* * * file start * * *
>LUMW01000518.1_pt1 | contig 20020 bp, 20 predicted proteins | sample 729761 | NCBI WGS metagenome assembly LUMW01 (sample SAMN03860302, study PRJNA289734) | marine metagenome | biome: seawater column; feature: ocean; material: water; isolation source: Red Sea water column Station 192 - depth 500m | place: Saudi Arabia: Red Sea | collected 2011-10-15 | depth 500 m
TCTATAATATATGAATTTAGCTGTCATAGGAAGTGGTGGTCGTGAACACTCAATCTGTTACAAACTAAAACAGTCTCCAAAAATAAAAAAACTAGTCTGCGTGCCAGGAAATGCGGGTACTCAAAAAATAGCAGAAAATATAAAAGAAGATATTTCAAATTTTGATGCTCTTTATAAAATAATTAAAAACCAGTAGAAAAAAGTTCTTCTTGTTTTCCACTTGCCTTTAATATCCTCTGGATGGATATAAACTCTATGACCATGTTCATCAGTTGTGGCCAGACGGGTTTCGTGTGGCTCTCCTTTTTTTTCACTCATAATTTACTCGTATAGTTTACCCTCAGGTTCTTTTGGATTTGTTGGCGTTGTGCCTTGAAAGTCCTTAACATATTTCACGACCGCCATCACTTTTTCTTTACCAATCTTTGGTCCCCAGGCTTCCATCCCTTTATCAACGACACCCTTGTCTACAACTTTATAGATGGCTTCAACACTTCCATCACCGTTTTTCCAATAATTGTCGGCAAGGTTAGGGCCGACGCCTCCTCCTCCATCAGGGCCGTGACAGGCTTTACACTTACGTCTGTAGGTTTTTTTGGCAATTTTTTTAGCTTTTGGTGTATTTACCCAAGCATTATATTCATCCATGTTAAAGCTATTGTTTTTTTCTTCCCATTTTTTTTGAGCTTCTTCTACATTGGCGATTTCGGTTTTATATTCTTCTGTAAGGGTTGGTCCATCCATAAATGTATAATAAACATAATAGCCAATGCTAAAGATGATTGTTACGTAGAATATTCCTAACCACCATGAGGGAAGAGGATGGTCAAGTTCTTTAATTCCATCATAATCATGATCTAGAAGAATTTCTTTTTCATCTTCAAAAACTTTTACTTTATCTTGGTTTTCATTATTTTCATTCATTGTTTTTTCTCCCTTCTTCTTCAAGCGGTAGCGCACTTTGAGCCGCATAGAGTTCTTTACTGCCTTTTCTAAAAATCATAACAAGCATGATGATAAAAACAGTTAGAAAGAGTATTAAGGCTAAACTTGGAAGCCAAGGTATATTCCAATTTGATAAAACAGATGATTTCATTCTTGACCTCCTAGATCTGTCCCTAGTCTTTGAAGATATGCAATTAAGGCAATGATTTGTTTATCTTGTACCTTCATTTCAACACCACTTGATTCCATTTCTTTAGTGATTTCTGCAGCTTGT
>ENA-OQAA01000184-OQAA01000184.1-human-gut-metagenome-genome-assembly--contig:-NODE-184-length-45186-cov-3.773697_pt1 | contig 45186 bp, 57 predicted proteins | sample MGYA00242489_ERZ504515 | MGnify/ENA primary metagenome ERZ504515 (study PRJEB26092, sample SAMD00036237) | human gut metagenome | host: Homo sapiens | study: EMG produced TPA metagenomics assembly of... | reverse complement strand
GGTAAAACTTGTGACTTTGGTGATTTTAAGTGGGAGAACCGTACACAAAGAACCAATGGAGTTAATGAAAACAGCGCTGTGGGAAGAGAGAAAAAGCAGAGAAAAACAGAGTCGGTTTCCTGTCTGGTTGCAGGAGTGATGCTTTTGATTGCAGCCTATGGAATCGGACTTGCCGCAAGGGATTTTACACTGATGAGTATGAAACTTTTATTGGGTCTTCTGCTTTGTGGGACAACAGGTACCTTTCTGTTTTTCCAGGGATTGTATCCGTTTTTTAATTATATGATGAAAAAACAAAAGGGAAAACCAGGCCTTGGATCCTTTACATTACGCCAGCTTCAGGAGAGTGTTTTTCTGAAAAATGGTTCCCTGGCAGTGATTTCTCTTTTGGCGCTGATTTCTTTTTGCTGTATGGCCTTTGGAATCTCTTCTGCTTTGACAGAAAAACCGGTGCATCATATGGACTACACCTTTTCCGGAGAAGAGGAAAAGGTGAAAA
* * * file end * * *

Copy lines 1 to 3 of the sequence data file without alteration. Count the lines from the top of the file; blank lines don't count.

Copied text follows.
>LUMW01000518.1_pt1 | contig 20020 bp, 20 predicted proteins | sample 729761 | NCBI WGS metagenome assembly LUMW01 (sample SAMN03860302, study PRJNA289734) | marine metagenome | biome: seawater column; feature: ocean; material: water; isolation source: Red Sea water column Station 192 - depth 500m | place: Saudi Arabia: Red Sea | collected 2011-10-15 | depth 500 m
TCTATAATATATGAATTTAGCTGTCATAGGAAGTGGTGGTCGTGAACACTCAATCTGTTACAAACTAAAACAGTCTCCAAAAATAAAAAAACTAGTCTGCGTGCCAGGAAATGCGGGTACTCAAAAAATAGCAGAAAATATAAAAGAAGATATTTCAAATTTTGATGCTCTTTATAAAATAATTAAAAACCAGTAGAAAAAAGTTCTTCTTGTTTTCCACTTGCCTTTAATATCCTCTGGATGGATATAAACTCTATGACCATGTTCATCAGTTGTGGCCAGACGGGTTTCGTGTGGCTCTCCTTTTTTTTCACTCATAATTTACTCGTATAGTTTACCCTCAGGTTCTTTTGGATTTGTTGGCGTTGTGCCTTGAAAGTCCTTAACATATTTCACGACCGCCATCACTTTTTCTTTACCAATCTTTGGTCCCCAGGCTTCCATCCCTTTATCAACGACACCCTTGTCTACAACTTTATAGATGGCTTCAACACTTCCATCACCGTTTTTCCAATAATTGTCGGCAAGGTTAGGGCCGACGCCTCCTCCTCCATCAGGGCCGTGACAGGCTTTACACTTACGTCTGTAGGTTTTTTTGGCAATTTTTTTAGCTTTTGGTGTATTTACCCAAGCATTATATTCATCCATGTTAAAGCTATTGTTTTTTTCTTCCCATTTTTTTTGAGCTTCTTCTACATTGGCGATTTCGGTTTTATATTCTTCTGTAAGGGTTGGTCCATCCATAAATGTATAATAAACATAATAGCCAATGCTAAAGATGATTGTTACGTAGAATATTCCTAACCACCATGAGGGAAGAGGATGGTCAAGTTCTTTAATTCCATCATAATCATGATCTAGAAGAATTTCTTTTTCATCTTCAAAAACTTTTACTTTATCTTGGTTTTCATTATTTTCATTCATTGTTTTTTCTCCCTTCTTCTTCAAGCGGTAGCGCACTTTGAGCCGCATAGAGTTCTTTACTGCCTTTTCTAAAAATCATAACAAGCATGATGATAAAAACAGTTAGAAAGAGTATTAAGGCTAAACTTGGAAGCCAAGGTATATTCCAATTTGATAAAACAGATGATTTCATTCTTGACCTCCTAGATCTGTCCCTAGTCTTTGAAGATATGCAATTAAGGCAATGATTTGTTTATCTTGTACCTTCATTTCAACACCACTTGATTCCATTTCTTTAGTGATTTCTGCAGCTTGT
>ENA-OQAA01000184-OQAA01000184.1-human-gut-metagenome-genome-assembly--contig:-NODE-184-length-45186-cov-3.773697_pt1 | contig 45186 bp, 57 predicted proteins | sample MGYA00242489_ERZ504515 | MGnify/ENA primary metagenome ERZ504515 (study PRJEB26092, sample SAMD00036237) | human gut metagenome | host: Homo sapiens | study: EMG produced TPA metagenomics assembly of... | reverse complement strand